Why do conservatives continue to harp on Obamacare's enrollment figures? Because the administration has placed such a heavy emphasis on them as a key metric of quantifying the law's "success," and some in the media have dutifully taken that cue, laboring to construct a "winning streak" narrative for Obamacare. In a post about the law's stubborn unpopularity among the American people, a Washington Post analyst puzzled over how public polling has failed to reflect the supposedly positive developments of last month. Perhaps the reason is that people are suspicious of the White House's numbers -- which, even if they were accurate, fail to neutralize the core flaws of the law. The Obamacare defenders can't proclaim 'mission accomplished' over bending the cost curve down, or reducing premiums, or honoring promises about preferred plans and doctors. They aren't likely to brag over its effects on employment and economic growth either; nor will they talk much about its overall price tag, compared to the figure they waved around in 2010. Several polls have shown that for every one individual whose family has benefited from Obamacare, two say they've been negatively impacted. And the ranks of the aggrieved may swell as more cancellations, significant rate hikes, and access shock continues to take hold. That's a dreadful track record for a law that was sold to the public as a veritable legislative panacea, blessedly free of trade-offs or losers. With that mirage razed, the White House is relying heavily on ostentatious back-slapping over eight! million! enrollments! as the dubious basis for declaring victory.
An elementary component of killing their buzz is determining how many of these so-called "enrollees" have completed the process by paying for their premiums. Insurers have publicly indicated that between 80 and 90 percent of Obamacare exchange enrollees are paid up. A report by the House Energy and Commerce Committee found that number to be far lower based on a questionnaire filled out by 160 participating insurers on the federal exchange, but those results were incomplete and flawed. There's little doubt that the payment delinquency rate varies among states and carriers -- with some reaching north of 90 percent, and others languishing in the 70 percent range and below. If we assume that the overall payment rate is in the neighborhood of 85 percent (which may be generous), the "eight million" figure falls to under seven million. Toss in the "many" duplicate enrollments, and it's fairly clear that the White House fell short of its goal. It's impossible to nail down the exact figures, of course, because the mechanisms for tabulating the statistics are still under construction. Of the insurance executives called to testify on the Hill last week, each one of them confirmed that Healthcare.gov is still lacking core operational components:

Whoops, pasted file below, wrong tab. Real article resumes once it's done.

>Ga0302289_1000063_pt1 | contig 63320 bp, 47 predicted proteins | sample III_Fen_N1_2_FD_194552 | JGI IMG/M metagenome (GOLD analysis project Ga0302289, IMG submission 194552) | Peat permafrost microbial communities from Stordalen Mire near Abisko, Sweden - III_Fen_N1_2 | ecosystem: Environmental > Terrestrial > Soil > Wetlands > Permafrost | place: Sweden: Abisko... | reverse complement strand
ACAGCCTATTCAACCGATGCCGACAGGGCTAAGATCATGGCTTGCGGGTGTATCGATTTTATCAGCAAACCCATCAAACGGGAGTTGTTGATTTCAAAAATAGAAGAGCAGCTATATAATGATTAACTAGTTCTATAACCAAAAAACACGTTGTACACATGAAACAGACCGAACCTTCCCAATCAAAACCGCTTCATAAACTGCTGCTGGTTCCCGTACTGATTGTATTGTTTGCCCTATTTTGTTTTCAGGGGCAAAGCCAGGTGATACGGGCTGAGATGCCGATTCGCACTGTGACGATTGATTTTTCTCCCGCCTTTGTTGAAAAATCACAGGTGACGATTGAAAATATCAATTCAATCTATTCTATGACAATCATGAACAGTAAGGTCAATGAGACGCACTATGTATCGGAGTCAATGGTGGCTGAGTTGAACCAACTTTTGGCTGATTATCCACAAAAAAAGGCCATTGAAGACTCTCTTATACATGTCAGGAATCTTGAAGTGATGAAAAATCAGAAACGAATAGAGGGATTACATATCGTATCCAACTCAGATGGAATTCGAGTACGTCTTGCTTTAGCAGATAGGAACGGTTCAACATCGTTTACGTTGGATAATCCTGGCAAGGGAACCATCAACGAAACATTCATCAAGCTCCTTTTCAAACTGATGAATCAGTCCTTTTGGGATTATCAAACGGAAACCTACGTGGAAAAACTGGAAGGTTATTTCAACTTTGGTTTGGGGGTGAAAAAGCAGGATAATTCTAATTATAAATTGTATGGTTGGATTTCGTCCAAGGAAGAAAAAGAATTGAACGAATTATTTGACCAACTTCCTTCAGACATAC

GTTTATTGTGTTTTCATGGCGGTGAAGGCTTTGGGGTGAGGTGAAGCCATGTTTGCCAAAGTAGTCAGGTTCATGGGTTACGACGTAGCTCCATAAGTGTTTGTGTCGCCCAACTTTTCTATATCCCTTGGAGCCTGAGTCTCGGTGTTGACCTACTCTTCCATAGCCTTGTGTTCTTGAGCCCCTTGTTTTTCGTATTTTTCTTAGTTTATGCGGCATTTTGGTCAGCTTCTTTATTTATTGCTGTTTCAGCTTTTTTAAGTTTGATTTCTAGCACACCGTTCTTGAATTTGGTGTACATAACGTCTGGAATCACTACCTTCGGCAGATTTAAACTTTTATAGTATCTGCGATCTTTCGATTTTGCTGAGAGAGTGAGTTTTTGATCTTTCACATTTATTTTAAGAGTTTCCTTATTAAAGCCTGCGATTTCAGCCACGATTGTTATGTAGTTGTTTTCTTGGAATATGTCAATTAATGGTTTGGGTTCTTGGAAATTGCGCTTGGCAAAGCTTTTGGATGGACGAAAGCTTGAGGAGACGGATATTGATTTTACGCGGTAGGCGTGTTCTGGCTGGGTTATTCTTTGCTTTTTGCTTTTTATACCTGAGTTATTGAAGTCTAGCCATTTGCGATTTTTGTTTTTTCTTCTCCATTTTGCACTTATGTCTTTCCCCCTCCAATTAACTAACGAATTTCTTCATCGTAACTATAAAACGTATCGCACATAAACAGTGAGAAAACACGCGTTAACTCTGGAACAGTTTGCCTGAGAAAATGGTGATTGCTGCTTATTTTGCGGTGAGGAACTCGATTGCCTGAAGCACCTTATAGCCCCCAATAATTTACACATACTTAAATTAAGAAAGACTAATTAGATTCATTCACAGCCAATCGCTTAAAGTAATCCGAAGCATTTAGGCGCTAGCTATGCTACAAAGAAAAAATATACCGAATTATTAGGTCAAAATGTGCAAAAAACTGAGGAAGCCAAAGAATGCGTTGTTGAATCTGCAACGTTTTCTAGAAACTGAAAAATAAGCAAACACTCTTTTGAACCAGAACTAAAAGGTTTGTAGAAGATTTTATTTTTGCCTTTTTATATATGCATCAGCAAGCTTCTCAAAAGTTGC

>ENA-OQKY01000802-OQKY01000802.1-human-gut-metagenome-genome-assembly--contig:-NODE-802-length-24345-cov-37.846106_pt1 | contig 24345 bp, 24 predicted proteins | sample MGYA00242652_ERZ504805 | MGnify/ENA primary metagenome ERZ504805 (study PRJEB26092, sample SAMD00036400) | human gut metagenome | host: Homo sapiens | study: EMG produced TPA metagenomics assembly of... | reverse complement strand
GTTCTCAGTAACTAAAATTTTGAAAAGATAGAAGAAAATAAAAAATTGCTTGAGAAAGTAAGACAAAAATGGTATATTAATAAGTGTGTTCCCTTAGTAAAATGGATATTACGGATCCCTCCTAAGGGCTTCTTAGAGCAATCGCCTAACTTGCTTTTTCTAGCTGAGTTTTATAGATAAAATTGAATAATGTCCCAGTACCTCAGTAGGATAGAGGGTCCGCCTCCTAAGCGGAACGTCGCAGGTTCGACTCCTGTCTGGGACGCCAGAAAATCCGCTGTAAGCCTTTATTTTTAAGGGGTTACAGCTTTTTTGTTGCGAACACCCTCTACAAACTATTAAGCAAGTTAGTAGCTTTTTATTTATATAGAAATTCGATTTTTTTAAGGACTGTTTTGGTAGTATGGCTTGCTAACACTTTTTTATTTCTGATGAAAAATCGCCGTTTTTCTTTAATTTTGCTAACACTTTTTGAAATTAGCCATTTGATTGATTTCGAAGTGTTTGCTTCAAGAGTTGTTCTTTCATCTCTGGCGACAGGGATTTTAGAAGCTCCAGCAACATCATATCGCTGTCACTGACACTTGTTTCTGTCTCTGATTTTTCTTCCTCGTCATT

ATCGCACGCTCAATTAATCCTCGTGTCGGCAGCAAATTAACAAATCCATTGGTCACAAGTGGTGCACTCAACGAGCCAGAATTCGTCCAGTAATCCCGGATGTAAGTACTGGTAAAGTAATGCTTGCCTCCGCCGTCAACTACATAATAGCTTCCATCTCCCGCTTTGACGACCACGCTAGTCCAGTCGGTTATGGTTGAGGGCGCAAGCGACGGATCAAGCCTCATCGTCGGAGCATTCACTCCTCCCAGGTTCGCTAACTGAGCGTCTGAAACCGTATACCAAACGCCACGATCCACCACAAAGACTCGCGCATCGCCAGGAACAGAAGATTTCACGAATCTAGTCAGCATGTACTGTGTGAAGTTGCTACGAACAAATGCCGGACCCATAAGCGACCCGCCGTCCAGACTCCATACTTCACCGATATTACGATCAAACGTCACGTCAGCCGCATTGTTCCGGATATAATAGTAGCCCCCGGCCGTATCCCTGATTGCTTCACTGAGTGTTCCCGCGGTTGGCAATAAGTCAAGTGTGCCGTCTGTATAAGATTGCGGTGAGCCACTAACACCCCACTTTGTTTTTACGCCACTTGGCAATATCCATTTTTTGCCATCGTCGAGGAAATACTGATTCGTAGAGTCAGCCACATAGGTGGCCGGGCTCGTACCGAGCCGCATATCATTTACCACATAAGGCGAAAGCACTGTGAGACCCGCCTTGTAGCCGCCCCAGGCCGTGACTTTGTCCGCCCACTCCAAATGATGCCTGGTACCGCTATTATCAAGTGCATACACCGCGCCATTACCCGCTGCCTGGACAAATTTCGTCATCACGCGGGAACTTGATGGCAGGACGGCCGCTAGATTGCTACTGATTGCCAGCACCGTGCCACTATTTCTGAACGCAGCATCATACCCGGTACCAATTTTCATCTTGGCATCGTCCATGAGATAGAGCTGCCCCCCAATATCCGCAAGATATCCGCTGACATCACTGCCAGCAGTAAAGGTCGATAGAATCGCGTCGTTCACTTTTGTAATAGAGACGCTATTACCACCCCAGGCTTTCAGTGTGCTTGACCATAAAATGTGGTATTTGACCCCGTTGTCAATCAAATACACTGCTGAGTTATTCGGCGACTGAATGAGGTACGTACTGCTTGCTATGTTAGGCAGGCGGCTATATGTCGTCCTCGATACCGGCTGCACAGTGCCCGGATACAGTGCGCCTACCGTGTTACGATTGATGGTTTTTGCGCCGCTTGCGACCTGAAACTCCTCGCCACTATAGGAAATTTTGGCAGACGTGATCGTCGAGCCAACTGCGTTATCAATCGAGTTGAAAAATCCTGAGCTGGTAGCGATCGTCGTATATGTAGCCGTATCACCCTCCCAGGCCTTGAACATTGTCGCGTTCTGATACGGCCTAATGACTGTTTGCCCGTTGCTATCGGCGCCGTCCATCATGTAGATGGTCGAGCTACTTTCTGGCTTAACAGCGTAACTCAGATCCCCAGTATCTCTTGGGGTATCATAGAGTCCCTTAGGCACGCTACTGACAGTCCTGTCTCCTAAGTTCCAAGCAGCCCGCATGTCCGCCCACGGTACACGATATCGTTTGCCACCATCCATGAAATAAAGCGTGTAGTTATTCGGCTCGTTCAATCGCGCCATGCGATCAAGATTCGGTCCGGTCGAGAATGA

Politico reported last month that the project has lagged even further behind schedule, with administration officials declining to offer updated timetables or cost estimates. The entire project was supposed to have launched intact on October 1, 2013 -- more than three years after Obamacare was signed into law. Despite the substantial lead time, much of the work didn't kick off until after the 2012 presidential election because Team Obama didn't want any bad news leaking out before the president was safely re-elected. Governance. A second salient question about the administration's oft-touted enrollment totals is how many of those "newly insured" consumers actually lacked coverage prior to the advent of Obamacare? Due to the ongoing dysfunction of Healthcare.gov, we lack solid government numbers on this question, but several credible organizations have pursued answers via thorough independent analyses. McKinsey, Goldman Sachs and the RAND Corporation all determined that among "new" Obamacare enrollees, more than two-thirds previously had health coverage. McKinsey released updated results over the weekend, and their new numbers barely budged. Just 26 percent of Obamacare exchange enrollees lacked prior coverage:
Take note that the majority of eligible consumers who ultimately did not enroll did browse their options prior to choosing to take a pass. Other polling has indicated that the top factor in people deciding not to sign up for Obamacare plans was high costs. This McKinsey study indicated that premium payment rates have climbed into the mid-80s percent range, with previously-uninsured and young consumers responsible for the highest delinquency rates. Even fewer "young invincibles" in the risk pools does not bode well. Health wonk Avik Roy runs these new findings against the administration's inflated enrollment totals and draws the following data-based conclusion:
Combining all of this data: of the 8 million sign-ups on the exchange, we can only be confident that around 1.7 million are previously uninsured and enrolled. We can add another 865,000 or so for those purchasing coverage off the exchange, for a total of 2.6 million previously uninsured individual-market enrollees.
Fewer than three million genuinely new and previously-uninsured enrollees thanks to Washington's multi-trillion-dollar scheme that literally requires people to obtain coverage. Congratulations on that glittering success, Democrats. The American people are profoundly impressed and grateful.